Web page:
Slovak's heroics earn mountaineering honor

A Slovak mountaineer who single-handedly saved the life of a Japanese climber on Alaska's Mount McKinley in June has been chosen by mountaineering rangers as the 1999 Denali Pro Mountaineer of the Year.
Michal Krissak, 21, saved ailing climber Shigeo Tamoi in June in a rescue made more difficult when other climbers refused to help, according to Alaskan National Park Service rangers Roger Robinson and Daryl Miller.
That left Krissak, a strong 6-foot-4 native of Nová Lesná, Slovakia, alone to get Tamoi to safety.

A Slovak mountaineer who single-handedly saved the life of a Japanese climber on Alaska's Mount McKinley in June has been chosen by mountaineering rangers as the 1999 Denali Pro Mountaineer of the Year.

Michal Krissak, 21, saved ailing climber Shigeo Tamoi in June in a rescue made more difficult when other climbers refused to help, according to Alaskan National Park Service rangers Roger Robinson and Daryl Miller.

That left Krissak, a strong 6-foot-4 native of Nová Lesná, Slovakia, alone to get Tamoi to safety.

Krissak had been solo climbing. On his descent from the summit about 9 pm on June 3, he saw Tamoi lying face down in the snow at 19,500 feet. It was apparent Tamoi could not move and remaining there would kill him. A team of five climbers were standing around, but they descended as Krissak approached, Robinson wrote in a report.

To rouse the semi-conscious Tamoi in minus-35-degree chill, Krissak slapped his face several times, he said in an interview this week. Tamoi's water bottle was empty, and he carried no survival gear.

Krissak held Tamoi by the shoulders, and they descended slowly. A group of three climbers who passed them on the way down to Denali Pass would not help until Krissak insisted they at least give Tamoi a drink of water, Robinson wrote.

Krissak said he had to threaten one of the men physically, grabbing the climber at his chest and shaking him until he would give Tamoi a drink.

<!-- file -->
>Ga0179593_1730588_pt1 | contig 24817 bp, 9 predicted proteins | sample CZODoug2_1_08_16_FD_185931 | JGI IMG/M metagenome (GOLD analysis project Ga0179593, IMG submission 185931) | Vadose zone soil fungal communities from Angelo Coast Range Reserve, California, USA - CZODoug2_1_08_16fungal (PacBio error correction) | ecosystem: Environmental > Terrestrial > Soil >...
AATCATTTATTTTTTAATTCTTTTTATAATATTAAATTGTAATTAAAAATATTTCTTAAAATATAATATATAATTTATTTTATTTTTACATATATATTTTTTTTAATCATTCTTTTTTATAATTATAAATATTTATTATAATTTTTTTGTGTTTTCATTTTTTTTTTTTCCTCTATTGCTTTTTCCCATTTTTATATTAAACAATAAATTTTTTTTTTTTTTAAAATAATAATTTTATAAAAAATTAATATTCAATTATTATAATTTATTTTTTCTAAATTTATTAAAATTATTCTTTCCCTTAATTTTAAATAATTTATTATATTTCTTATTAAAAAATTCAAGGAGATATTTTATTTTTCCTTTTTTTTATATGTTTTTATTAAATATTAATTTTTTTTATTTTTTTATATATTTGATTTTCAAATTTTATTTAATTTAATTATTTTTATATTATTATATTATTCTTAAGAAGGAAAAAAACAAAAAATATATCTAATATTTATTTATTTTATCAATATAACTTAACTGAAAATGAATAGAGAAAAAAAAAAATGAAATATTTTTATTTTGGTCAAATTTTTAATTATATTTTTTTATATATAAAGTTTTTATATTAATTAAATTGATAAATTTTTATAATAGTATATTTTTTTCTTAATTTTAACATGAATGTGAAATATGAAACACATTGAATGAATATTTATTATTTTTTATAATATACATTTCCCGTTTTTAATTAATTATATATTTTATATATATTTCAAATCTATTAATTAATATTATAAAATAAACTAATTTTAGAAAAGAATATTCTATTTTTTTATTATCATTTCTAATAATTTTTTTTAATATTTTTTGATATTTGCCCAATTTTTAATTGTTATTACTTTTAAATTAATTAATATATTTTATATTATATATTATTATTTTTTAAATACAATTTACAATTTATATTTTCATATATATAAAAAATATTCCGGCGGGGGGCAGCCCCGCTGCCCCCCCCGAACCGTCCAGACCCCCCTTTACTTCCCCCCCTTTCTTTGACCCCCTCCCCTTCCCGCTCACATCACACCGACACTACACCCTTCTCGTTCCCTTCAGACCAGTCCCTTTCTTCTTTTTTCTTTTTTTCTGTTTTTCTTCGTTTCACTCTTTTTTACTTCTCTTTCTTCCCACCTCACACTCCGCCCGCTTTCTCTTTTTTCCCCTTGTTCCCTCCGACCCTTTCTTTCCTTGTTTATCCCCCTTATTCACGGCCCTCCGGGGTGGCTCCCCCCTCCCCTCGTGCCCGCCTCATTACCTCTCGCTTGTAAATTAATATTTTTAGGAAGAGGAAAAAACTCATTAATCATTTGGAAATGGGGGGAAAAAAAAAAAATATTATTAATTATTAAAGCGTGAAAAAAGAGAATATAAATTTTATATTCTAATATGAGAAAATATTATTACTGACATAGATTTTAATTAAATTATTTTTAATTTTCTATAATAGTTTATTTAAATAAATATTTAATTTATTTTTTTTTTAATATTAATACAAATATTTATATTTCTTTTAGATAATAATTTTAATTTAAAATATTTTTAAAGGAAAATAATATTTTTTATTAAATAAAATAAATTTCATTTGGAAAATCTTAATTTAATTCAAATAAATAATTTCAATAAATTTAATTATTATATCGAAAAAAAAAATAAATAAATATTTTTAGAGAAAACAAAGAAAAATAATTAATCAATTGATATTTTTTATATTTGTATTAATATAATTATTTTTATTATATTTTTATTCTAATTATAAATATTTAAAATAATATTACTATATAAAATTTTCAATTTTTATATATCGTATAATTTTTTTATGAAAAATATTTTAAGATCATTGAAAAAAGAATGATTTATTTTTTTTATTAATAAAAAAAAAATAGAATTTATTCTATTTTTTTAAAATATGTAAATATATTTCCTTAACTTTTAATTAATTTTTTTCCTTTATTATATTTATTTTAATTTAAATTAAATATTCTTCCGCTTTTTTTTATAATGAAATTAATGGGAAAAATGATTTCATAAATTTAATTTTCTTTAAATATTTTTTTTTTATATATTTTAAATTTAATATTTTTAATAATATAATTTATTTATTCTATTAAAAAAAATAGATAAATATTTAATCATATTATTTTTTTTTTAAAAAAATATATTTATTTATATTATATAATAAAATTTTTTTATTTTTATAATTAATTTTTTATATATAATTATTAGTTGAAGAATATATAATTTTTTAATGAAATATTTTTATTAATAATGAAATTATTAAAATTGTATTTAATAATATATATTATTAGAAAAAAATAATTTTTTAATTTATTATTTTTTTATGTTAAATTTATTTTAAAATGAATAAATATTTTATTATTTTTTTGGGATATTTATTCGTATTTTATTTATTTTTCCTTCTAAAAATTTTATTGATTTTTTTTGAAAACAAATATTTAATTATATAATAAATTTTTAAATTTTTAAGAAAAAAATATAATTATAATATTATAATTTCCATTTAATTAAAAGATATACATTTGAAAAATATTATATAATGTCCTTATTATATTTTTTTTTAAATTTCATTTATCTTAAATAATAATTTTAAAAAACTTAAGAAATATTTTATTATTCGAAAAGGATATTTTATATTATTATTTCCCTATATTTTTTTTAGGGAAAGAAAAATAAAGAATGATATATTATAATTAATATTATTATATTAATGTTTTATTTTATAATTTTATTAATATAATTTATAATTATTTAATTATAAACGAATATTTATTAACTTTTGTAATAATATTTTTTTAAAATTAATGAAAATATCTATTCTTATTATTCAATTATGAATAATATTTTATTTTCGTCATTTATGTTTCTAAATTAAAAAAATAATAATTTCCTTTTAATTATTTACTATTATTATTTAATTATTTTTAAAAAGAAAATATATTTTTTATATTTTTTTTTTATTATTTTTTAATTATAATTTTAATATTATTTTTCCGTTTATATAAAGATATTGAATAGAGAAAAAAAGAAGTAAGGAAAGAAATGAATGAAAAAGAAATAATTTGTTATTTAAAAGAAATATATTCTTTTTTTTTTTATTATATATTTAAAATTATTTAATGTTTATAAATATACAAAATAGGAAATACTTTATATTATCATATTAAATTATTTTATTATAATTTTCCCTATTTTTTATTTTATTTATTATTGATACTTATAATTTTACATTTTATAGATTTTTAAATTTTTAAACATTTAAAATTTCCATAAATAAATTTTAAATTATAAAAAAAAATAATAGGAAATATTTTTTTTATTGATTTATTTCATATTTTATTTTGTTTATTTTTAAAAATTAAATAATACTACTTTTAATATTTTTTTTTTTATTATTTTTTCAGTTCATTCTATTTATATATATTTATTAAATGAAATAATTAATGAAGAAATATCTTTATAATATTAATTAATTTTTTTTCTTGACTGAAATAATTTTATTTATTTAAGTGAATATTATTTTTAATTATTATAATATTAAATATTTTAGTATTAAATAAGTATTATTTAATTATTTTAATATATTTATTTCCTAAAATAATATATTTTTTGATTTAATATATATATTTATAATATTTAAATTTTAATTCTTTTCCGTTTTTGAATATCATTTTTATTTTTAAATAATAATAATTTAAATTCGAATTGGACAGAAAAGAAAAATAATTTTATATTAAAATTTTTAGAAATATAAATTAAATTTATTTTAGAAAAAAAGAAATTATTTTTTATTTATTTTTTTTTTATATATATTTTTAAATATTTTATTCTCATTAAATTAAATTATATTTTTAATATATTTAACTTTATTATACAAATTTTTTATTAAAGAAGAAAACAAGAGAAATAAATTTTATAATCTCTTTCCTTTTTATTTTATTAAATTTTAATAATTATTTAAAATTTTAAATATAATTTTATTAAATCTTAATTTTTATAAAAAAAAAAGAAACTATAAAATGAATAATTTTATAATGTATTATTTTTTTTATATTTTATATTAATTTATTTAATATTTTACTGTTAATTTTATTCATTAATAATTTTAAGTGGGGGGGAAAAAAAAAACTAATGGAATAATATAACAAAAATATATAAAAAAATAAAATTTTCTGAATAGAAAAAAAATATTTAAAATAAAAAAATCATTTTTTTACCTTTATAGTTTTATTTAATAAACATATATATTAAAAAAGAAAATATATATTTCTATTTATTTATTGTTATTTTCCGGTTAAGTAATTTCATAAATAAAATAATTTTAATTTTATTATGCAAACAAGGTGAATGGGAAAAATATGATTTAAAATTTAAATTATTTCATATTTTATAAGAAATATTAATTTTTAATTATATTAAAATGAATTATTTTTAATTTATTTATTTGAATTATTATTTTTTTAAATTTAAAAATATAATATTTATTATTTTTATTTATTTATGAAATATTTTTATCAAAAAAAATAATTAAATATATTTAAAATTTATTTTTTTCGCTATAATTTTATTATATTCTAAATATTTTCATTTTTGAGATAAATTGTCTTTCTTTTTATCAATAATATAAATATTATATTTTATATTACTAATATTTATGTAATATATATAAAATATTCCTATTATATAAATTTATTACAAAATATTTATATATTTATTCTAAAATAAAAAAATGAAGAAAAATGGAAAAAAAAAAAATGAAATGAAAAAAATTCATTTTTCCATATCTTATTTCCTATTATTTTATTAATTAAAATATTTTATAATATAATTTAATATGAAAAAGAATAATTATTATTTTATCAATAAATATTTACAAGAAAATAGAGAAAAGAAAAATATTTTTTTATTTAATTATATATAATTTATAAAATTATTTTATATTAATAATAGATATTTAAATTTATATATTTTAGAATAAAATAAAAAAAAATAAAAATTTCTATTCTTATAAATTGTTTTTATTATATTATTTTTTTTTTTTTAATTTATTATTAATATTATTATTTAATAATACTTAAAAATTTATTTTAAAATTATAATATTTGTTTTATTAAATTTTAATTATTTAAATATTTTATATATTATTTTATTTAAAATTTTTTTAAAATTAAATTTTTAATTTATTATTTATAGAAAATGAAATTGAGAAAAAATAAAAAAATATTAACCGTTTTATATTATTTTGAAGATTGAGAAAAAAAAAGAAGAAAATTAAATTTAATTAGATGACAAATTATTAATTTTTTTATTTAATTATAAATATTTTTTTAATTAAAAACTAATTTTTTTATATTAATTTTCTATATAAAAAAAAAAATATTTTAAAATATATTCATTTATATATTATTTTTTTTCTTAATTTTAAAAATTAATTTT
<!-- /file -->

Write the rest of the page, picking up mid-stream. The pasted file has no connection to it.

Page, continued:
When they got down to 18,200-foot Denali Pass, a three-man American team spurned Krissak's request to let Tamoi tie onto their rope for the hazardous 1,000-foot descent to the West Buttress high camp.

"Krissak was tired and knew he needed Tamoi on a (rope) belay in order to safely descend the traverse," Robinson wrote. In refusing help, the Americans said "they were cold and needed to keep going down."

Krissak held fast to Tamoi's pack from behind and walked him down the steep traverse. Tamoi fell several times, taking Krissak down with him. Krissak arrested each fall before they started to slide.

They arrived at the high camp about 1 a.m. on June 4. Others there helped stabilize Tamoi until a Korean team took him down to the 14,200-foot ranger camp later that day. He descended the rest of the way without help.

Krissak "felt he did nothing out of the ordinary," said Robinson. In the interview, Krissak said he suffered frostbite on his feet during the rescue, and they pained him all summer long as he worked on a fishing boat out of Kodiak.

A route on McKinley's South Face, the Milan Krissak Memorial, honors Michal Krissak's father, Milan Krissak, a mountaineer who died in 1979 in a helicopter crash while trying to rescue other climbers in his home country's High Tatra Mountains.

The Mountaineer of the Year award was made about two weeks ago. Eight other climbers were nominated. They included two Anchorage climbers, Mike Mays and Gerald McDonald, who helped five fatigued climbers, one of them snow-blind, get down from the summit ridge in worsening weather, the rangers wrote.

This story was reprinted by permission of the Anchorage Daily News, where it first appeared on Saturday, September 11.

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